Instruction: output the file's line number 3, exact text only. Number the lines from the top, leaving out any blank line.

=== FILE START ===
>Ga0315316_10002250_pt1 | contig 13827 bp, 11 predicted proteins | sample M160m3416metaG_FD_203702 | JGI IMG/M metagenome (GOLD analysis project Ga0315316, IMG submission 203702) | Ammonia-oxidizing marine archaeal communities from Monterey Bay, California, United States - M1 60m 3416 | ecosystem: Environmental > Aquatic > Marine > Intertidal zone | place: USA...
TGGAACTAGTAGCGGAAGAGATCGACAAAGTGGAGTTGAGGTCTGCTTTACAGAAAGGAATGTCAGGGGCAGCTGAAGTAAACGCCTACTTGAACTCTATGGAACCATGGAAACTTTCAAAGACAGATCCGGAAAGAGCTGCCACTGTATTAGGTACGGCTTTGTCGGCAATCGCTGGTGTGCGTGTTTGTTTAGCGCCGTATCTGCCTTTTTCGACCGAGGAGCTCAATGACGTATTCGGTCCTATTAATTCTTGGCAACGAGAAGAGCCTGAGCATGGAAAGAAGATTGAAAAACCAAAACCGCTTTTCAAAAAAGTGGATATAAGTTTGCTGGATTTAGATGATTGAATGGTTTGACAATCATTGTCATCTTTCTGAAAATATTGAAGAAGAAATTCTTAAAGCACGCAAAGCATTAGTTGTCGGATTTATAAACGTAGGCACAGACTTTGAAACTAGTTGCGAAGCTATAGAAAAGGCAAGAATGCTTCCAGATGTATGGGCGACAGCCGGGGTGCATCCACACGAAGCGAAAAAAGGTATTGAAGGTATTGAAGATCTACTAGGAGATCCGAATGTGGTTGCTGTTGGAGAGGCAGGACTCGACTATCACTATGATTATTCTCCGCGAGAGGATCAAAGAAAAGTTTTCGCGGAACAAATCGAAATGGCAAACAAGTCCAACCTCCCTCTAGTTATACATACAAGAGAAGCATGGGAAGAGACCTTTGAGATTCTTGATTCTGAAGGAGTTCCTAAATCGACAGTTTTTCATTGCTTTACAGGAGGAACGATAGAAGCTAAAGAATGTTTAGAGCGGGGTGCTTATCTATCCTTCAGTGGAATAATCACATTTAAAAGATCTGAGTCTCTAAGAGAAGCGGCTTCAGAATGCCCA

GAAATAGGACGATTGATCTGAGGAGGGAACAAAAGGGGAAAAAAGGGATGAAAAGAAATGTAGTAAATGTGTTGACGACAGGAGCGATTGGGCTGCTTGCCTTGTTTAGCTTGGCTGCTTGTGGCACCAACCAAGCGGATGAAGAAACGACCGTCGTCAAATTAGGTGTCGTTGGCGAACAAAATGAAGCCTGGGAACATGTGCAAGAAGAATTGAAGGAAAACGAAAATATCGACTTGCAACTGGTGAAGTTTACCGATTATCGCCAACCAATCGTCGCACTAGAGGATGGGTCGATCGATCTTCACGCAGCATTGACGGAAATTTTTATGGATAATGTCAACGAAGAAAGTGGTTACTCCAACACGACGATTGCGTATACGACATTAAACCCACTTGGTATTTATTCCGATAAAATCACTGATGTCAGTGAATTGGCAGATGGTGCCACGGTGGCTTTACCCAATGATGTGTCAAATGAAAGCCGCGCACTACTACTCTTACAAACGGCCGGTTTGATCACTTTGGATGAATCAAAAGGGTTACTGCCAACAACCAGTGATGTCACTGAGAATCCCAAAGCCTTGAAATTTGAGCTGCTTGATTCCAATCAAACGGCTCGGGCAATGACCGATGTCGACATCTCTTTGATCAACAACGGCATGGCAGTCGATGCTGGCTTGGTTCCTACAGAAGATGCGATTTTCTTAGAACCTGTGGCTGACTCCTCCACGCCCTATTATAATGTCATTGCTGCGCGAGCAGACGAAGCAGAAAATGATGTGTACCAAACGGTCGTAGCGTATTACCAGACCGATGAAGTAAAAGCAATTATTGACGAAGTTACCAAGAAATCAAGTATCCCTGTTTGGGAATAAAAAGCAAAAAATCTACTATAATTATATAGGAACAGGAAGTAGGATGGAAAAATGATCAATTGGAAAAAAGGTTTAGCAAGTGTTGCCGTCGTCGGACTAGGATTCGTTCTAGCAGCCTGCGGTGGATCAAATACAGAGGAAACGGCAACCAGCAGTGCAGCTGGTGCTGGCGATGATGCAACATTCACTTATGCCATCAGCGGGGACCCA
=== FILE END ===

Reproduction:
GAAATAGGACGATTGATCTGAGGAGGGAACAAAAGGGGAAAAAAGGGATGAAAAGAAATGTAGTAAATGTGTTGACGACAGGAGCGATTGGGCTGCTTGCCTTGTTTAGCTTGGCTGCTTGTGGCACCAACCAAGCGGATGAAGAAACGACCGTCGTCAAATTAGGTGTCGTTGGCGAACAAAATGAAGCCTGGGAACATGTGCAAGAAGAATTGAAGGAAAACGAAAATATCGACTTGCAACTGGTGAAGTTTACCGATTATCGCCAACCAATCGTCGCACTAGAGGATGGGTCGATCGATCTTCACGCAGCATTGACGGAAATTTTTATGGATAATGTCAACGAAGAAAGTGGTTACTCCAACACGACGATTGCGTATACGACATTAAACCCACTTGGTATTTATTCCGATAAAATCACTGATGTCAGTGAATTGGCAGATGGTGCCACGGTGGCTTTACCCAATGATGTGTCAAATGAAAGCCGCGCACTACTACTCTTACAAACGGCCGGTTTGATCACTTTGGATGAATCAAAAGGGTTACTGCCAACAACCAGTGATGTCACTGAGAATCCCAAAGCCTTGAAATTTGAGCTGCTTGATTCCAATCAAACGGCTCGGGCAATGACCGATGTCGACATCTCTTTGATCAACAACGGCATGGCAGTCGATGCTGGCTTGGTTCCTACAGAAGATGCGATTTTCTTAGAACCTGTGGCTGACTCCTCCACGCCCTATTATAATGTCATTGCTGCGCGAGCAGACGAAGCAGAAAATGATGTGTACCAAACGGTCGTAGCGTATTACCAGACCGATGAAGTAAAAGCAATTATTGACGAAGTTACCAAGAAATCAAGTATCCCTGTTTGGGAATAAAAAGCAAAAAATCTACTATAATTATATAGGAACAGGAAGTAGGATGGAAAAATGATCAATTGGAAAAAAGGTTTAGCAAGTGTTGCCGTCGTCGGACTAGGATTCGTTCTAGCAGCCTGCGGTGGATCAAATACAGAGGAAACGGCAACCAGCAGTGCAGCTGGTGCTGGCGATGATGCAACATTCACTTATGCCATCAGCGGGGACCCA